For the past week, countries across the globe have come together in Glasgow for COP26 to discuss how the world will address our climate crisis. Before the conference began, I joined with state legislators from across the country calling on the federal government to rise to the challenge and strengthen our national climate commitments under the Paris Agreement. The time to act is now, and as the largest historical contributor to greenhouse gas emissions, the United States has a moral and practical responsibility to reach net zero emissions by or before 2050.
Across the country this year we have seen historic damages from hurricanes and wildfires, droughts and flooding, heat waves and cold snaps. In Rhode Island we are facing more frequent and intense storms. Last year tied as the hottest on record – and Rhode Island is the fastest warming state in the lower 48. Changing temperatures in Narragansett Bay have driven our traditional commercial fish species north while replacing them with warm water species. Our municipalities are dealing with the cost of adapting public infrastructure such as water systems and drainage infrastructure to deal with rising sea levels and increased flooding events. The devastation of these climate-induced events will only continue growing if we don’t take action.
As a state with so much to lose, we cannot afford and have no excuse to be anything but totally committed to negating our climate emissions. This is, without question, our battle and our responsibility. That’s why the Rhode Island General Assembly passed the Act on Climate this year, updating Rhode Island’s climate targets with the latest science and making those targets transparent and enforceable. Recognizing the dangers that climate change is already posing, the legislature also established the Ocean State Climate Adaptation and Resilience Fund.
The Rhode Island Senate’s commitment to this critical issue didn’t stop this year with the Act on Climate and Climate Adaptation Fund. We also passed Senator DiMario’s Transportation Emissions and Mobile Community Act to tackle transportation related emissions, President Ruggerio’s 100% renewable energy standards bill, Senator Anderson’s bill to expand parking spaces for electric vehicles, and the Environmental Justice Act to designate environmental justice areas in the state. The Rhode Island Senate remains focused and committed to strong climate action.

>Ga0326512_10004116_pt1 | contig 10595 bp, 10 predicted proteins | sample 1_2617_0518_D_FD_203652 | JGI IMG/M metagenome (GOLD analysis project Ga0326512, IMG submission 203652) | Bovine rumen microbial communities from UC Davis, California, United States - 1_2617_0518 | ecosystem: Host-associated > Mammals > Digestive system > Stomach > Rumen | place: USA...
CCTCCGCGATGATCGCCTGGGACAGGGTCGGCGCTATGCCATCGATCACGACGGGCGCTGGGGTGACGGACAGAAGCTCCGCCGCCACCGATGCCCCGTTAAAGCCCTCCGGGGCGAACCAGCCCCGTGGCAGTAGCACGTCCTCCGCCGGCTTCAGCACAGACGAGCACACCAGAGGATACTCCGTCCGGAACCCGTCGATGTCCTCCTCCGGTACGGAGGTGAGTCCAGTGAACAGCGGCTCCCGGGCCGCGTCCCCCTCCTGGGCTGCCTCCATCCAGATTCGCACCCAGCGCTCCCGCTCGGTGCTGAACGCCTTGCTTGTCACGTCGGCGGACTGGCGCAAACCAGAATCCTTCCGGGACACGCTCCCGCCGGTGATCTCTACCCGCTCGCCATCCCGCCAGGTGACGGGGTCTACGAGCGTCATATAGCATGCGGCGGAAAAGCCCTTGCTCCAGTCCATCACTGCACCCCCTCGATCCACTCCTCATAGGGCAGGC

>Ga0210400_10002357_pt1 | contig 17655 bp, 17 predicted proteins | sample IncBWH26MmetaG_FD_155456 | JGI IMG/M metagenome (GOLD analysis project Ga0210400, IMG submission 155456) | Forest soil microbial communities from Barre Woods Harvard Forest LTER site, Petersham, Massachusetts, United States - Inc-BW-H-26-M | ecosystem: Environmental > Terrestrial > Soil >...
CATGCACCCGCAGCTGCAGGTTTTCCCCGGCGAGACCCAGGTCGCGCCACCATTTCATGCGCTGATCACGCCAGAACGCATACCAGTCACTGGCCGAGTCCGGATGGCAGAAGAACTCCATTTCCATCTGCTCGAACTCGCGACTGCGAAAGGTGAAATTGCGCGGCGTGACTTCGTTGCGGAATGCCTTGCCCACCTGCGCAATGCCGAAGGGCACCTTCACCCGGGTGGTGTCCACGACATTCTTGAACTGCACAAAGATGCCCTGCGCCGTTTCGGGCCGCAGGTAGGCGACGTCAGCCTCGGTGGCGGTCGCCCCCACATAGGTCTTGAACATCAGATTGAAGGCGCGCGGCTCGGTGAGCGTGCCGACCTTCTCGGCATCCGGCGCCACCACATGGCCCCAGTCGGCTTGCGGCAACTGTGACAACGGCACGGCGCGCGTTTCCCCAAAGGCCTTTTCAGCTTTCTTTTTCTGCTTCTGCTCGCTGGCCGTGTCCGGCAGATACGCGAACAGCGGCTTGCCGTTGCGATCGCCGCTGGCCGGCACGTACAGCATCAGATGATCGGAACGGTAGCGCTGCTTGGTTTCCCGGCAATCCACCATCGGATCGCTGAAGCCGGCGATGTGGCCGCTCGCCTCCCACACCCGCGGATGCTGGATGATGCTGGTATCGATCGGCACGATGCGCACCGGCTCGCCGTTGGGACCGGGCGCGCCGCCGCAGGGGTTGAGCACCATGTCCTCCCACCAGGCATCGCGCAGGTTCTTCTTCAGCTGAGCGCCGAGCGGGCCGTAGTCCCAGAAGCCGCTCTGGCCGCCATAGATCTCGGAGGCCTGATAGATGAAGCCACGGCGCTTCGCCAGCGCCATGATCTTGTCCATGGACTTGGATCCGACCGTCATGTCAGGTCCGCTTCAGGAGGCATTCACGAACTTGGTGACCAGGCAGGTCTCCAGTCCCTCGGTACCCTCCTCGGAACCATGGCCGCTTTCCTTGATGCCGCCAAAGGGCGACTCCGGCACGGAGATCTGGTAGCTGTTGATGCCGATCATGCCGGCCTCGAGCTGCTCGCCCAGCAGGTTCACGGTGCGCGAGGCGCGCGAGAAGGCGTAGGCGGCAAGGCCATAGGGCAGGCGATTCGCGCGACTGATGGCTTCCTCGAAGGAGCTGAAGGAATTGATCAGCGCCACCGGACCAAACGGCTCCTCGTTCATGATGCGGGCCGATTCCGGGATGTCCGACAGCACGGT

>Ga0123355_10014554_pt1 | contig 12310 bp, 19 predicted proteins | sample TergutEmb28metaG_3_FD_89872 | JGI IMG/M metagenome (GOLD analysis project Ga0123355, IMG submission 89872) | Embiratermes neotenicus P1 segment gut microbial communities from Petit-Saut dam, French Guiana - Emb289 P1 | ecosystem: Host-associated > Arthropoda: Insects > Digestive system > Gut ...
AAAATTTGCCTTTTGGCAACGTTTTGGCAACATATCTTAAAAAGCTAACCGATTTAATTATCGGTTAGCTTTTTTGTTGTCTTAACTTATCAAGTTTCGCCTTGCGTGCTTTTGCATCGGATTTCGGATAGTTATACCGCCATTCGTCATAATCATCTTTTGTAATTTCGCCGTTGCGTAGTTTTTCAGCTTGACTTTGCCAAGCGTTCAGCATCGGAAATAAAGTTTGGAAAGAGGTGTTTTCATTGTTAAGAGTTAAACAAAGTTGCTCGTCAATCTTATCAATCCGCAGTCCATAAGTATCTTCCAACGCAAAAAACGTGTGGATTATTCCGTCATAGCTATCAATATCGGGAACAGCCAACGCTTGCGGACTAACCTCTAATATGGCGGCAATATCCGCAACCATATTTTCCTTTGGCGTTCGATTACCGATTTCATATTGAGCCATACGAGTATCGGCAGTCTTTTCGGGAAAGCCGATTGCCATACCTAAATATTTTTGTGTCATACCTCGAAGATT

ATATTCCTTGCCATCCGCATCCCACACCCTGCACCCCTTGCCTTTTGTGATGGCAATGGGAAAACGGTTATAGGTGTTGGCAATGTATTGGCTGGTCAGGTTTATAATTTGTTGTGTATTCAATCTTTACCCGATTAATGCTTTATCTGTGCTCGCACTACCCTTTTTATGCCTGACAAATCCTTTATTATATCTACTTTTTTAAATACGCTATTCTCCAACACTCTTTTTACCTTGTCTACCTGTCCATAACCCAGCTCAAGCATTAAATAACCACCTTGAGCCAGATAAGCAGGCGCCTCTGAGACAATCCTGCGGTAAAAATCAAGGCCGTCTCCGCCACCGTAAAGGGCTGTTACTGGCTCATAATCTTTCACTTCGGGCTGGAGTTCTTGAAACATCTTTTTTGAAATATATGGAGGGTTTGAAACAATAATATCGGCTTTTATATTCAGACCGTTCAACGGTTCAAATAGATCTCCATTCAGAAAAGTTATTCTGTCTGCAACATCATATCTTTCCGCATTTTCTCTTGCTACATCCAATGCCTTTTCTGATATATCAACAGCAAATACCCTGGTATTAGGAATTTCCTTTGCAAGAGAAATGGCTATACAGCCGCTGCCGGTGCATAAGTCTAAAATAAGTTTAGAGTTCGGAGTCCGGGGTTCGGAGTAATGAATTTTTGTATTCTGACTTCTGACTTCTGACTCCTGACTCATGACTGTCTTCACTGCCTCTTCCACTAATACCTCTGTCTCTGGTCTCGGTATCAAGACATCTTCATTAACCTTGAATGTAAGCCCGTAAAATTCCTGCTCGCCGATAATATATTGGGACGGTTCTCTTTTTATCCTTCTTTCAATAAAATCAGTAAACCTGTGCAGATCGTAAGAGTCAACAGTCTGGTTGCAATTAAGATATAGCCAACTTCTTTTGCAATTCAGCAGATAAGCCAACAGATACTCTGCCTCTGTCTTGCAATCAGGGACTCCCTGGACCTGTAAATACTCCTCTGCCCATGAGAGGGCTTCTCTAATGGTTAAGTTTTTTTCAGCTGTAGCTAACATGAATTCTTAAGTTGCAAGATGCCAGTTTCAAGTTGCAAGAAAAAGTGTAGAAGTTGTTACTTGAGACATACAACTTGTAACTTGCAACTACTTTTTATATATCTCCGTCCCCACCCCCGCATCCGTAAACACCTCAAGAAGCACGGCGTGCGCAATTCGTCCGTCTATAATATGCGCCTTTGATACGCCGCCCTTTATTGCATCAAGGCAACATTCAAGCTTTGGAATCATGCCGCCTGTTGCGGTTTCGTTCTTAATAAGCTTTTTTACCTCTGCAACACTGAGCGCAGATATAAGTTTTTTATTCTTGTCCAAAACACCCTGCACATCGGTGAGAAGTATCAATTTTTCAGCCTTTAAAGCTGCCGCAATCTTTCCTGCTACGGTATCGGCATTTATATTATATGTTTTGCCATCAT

While I’m proud of the progress we’ve made and will continue to make here in Rhode Island, we can’t do this alone. Rhode Island’s Congressional delegation is fortunate to include Senator Sheldon Whitehouse, who has continued to be an aggressive champion for climate action at the federal level. However, the U.S. government has been notably absent in global climate negotiations since 2017. The newly established U.S. 2030 climate target shows the Biden administration understands the urgency of the climate crisis. But more action is still needed to limit warming.
The bold steps taken by states can serve as a roadmap for further federal action. To date, nearly two-thirds of U.S. states and territories have some form of Renewable Portfolio Standard or Clean Energy Standard, and more than a dozen have committed to 100% clean energy. States are also transitioning fleets to zero-emissions vehicles, making buildings more energy efficient, and protecting natural landscapes to enhance carbon sequestration.
In this critical moment, we must stand united on all fronts. Our future and survival depend on it. Together, with strong international, national, and state action, we can take the steps that are needed to avoid further climate catastrophe. That is why I encourage President Biden to consider this your mandate from Rhode Island. Match and enhance our ambition and dedication in every negotiation room. The US federal government must lead by example in committing to and achieving full decarbonization, just as we strive to do so in our own states.
Senator Dawn Euer
Rhode Island Senate District 13 – Newport & Jamestown
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